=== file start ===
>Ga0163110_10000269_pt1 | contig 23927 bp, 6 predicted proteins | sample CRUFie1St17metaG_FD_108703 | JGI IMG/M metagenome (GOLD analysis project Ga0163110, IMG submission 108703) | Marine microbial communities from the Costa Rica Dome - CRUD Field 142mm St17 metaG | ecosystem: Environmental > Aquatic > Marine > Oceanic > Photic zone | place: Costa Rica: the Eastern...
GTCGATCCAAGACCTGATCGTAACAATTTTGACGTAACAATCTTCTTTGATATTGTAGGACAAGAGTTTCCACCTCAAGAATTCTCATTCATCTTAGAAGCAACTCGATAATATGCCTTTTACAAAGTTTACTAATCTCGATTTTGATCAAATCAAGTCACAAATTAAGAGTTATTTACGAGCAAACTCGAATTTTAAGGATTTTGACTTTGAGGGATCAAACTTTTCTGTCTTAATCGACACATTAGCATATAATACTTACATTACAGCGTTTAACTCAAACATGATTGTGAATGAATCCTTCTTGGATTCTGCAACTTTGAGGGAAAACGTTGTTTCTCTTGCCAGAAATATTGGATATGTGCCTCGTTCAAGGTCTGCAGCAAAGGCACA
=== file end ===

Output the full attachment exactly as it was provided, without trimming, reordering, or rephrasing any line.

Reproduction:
>Ga0163110_10000269_pt1 | contig 23927 bp, 6 predicted proteins | sample CRUFie1St17metaG_FD_108703 | JGI IMG/M metagenome (GOLD analysis project Ga0163110, IMG submission 108703) | Marine microbial communities from the Costa Rica Dome - CRUD Field 142mm St17 metaG | ecosystem: Environmental > Aquatic > Marine > Oceanic > Photic zone | place: Costa Rica: the Eastern...
GTCGATCCAAGACCTGATCGTAACAATTTTGACGTAACAATCTTCTTTGATATTGTAGGACAAGAGTTTCCACCTCAAGAATTCTCATTCATCTTAGAAGCAACTCGATAATATGCCTTTTACAAAGTTTACTAATCTCGATTTTGATCAAATCAAGTCACAAATTAAGAGTTATTTACGAGCAAACTCGAATTTTAAGGATTTTGACTTTGAGGGATCAAACTTTTCTGTCTTAATCGACACATTAGCATATAATACTTACATTACAGCGTTTAACTCAAACATGATTGTGAATGAATCCTTCTTGGATTCTGCAACTTTGAGGGAAAACGTTGTTTCTCTTGCCAGAAATATTGGATATGTGCCTCGTTCAAGGTCTGCAGCAAAGGCACA